The ambient air is sucked into the turbo through an AEM Intakes Dryflow filter attached to an IPD silicone intake. The spent air is then shot out of a 2.5-inch turbo-back exhaust system with a Flowmaster Super 44 muffler. A manual boost controller keeps the wastegate closed until it hits 11.7-PSI.
You might also notice the RSI strut tower brace just over the engine that's there for additional front chassis rigidity.
Moving to the inside, Connor and his front passenger sit in a pair of Corbeau A4 suede seats, but use the stock set of seat belts for daily driving duties.
To keep tabs on the boost pressure, Connor installed a Glowshift boost gauge as well as an AEM Electronics Air/Fuel Ratio gauge.
What's an off-roading trip without some music? Connor supplies that with a Pioneer 6.1 sound system. That system is mated to a JL Audio 10-inch subwoofer in an enclosure in the cargo area. The great thing about owning a station wagon like the 940 is you can add something like that enclosure and not lose any room in the cargo area.
For some additional utility and period-correct looks, Connor added a classic Thule Adventurer roof box to the roof rack. He also added a pair of Swedish Metal “Turbo” side stripes for further period-correct performance claiming appearances.
The 940 Turbo Wagon certainly grabs attention wherever Connor goes. It’s not just for the fact that it’s a lifted Volvo but the fact that most people in Montana traffic don’t recognize it at first. “I’ll have random non-Volvo enthusiasts wave me down in traffic and ask how I made a Jeep Cherokee sound like that,” laughed Connor, “That and having fellow enthusiasts tell me they’ve never seen anything like it brings a smile to my face.”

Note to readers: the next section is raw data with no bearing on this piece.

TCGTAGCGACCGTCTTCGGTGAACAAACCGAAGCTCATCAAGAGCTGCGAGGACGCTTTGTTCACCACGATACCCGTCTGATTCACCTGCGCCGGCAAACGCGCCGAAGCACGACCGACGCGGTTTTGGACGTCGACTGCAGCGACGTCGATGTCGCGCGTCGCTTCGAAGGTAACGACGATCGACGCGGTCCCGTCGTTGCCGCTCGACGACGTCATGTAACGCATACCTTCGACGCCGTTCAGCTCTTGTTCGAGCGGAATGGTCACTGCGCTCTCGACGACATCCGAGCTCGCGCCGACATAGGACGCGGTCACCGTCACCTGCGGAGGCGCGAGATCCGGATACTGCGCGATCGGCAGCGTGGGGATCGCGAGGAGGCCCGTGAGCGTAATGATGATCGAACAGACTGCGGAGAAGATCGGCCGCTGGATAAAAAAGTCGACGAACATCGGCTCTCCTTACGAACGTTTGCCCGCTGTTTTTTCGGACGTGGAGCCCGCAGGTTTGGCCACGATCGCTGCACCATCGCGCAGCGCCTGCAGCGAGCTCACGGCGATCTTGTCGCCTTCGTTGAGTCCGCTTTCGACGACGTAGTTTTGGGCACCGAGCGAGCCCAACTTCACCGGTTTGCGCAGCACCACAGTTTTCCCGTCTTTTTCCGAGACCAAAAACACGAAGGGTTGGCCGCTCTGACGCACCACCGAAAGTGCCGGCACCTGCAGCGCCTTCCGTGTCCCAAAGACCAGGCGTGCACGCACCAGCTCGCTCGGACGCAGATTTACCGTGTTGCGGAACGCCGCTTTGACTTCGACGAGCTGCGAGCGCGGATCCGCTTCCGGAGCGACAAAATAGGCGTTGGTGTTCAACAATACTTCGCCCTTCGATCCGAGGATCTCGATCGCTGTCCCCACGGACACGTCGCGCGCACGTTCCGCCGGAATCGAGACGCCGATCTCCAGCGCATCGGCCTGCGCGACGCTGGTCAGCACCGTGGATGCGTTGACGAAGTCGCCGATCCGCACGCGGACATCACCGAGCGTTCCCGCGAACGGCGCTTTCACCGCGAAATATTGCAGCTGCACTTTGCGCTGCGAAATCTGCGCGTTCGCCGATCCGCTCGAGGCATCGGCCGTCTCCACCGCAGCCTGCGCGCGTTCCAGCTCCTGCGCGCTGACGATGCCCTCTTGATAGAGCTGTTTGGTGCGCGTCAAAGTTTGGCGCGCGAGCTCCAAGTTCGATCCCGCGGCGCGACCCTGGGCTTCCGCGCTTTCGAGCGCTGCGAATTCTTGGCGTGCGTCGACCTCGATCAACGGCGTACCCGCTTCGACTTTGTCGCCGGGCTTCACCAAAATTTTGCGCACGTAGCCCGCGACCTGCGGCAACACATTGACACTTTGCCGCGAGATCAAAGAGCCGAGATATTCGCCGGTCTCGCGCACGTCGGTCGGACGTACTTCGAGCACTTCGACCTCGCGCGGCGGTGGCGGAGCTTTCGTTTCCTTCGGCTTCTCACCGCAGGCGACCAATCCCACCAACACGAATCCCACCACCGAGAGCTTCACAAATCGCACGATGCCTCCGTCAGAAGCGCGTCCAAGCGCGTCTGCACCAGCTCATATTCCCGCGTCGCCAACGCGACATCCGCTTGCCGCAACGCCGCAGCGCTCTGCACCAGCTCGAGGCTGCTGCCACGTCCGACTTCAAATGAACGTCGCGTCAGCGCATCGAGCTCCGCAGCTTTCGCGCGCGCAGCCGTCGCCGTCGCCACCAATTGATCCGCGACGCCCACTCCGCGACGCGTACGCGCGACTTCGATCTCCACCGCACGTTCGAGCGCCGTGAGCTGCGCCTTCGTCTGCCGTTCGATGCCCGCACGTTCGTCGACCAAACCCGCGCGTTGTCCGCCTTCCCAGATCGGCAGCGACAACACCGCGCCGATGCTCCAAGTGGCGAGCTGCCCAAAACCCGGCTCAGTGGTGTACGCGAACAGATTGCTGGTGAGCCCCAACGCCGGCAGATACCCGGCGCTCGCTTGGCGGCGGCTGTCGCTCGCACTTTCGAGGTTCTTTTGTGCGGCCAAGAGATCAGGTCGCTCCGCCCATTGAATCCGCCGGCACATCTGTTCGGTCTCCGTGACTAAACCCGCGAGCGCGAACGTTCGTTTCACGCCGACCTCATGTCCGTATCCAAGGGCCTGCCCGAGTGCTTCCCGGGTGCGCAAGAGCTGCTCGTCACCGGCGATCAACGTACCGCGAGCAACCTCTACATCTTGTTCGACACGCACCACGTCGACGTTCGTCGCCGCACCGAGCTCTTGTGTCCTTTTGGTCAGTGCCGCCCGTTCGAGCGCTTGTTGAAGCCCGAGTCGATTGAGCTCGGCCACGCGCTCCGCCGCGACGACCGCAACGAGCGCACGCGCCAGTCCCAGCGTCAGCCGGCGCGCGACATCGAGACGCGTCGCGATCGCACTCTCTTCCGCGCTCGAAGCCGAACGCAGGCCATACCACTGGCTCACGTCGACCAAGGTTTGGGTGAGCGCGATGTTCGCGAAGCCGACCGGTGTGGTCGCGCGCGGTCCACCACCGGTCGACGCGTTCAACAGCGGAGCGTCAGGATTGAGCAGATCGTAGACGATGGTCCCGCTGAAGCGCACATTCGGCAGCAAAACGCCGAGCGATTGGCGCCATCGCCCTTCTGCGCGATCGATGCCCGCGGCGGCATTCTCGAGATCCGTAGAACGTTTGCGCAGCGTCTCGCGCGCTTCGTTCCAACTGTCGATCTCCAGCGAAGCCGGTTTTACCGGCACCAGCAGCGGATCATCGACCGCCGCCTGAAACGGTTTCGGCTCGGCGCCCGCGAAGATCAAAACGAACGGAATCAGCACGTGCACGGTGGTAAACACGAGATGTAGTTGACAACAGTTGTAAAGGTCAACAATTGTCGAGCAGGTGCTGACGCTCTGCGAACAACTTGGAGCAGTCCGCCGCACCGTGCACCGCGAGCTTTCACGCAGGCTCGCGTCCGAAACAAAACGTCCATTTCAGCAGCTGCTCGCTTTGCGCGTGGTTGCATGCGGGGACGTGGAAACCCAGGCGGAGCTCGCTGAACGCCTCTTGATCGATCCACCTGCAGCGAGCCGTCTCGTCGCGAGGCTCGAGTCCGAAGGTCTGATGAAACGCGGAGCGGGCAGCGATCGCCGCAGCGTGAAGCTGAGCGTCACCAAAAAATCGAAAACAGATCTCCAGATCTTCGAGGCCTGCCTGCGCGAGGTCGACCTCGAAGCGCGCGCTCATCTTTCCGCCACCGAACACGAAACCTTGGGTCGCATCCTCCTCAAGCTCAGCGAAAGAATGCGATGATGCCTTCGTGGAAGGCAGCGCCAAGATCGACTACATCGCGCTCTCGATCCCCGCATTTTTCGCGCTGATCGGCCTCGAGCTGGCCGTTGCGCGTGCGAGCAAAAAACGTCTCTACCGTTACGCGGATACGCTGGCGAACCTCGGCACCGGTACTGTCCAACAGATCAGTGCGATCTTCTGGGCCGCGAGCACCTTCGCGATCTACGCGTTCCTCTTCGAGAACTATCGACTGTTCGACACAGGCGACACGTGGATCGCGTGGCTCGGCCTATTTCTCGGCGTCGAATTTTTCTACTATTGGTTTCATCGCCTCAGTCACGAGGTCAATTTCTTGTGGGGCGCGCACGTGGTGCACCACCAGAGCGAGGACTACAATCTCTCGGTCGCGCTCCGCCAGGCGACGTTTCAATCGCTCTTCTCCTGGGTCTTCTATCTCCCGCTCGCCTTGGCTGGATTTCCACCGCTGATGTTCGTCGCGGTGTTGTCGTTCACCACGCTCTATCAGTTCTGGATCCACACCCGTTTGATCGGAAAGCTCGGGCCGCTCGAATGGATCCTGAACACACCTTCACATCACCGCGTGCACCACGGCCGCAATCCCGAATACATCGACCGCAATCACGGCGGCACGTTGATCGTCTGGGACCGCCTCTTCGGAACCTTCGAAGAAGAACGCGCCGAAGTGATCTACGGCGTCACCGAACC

If he were to start another Volvo 940 Wagon project, would Connor build it like this wagon again? “I would absolutely do it all again,” he said. There is one thing he would have changed, though. “The only aspect of the process that I would alter is removing some of the doubt that existed around the project,” Connor explained. Fortunately, he had good friends and fellow enthusiasts to keep pushing him to build the overlanding Volvo wagon.
Perhaps building a Volvo will continue to be a unique experience here in the US, but to make one into an overlander is guaranteed to turn heads. While Connor didn’t initially go there with his 940 Turbo Wagon, driving in his new home state proved that a slammed car isn’t perfect everywhere. Giving it a suspension lift and taller tires not only made his life better on those rutted Montana roads, but it also gets the attention of people who aren’t even car enthusiasts.
Making new friends and helping create a new fan base in an area not known for car performance, let alone Volvos—at the end of the day, that’s what matters most. Creating a new automotive family where one didn’t even exist and spreading the love of the automobile. If it takes a lifted Volvo wagon to do it, we don’t think we can argue against the results.
Story by Justin Banner
Photos by Antonio Alvendia
If you enjoyed this Volvo 940 Turbo Wagon, you can find additional Volvo-related content at volvo.fcpeuro.com, as well as more build features like this one, here. If there's anything specific you would like to see, or if you have any questions/comments, leave them in the comments section below.
Antonio Alvendia is an aficionado of cameras, rare wheels, hip hop, and obscure aftermarket car accessories. He bought his first E39 Touring after seeing M5 Estates on photo trips to Europe, and now has sights set on restoring a classic Mercedes. Antonio was a principal photographer on the limited edition hardcover book on Singer Vehicle Design's Porsche 911 builds, entitled One More Than Ten. Future goals include returning to the Nurburgring to shoot the N24 race and driving the Nordschleife again. ••• Instagram : @MOTORMAVENS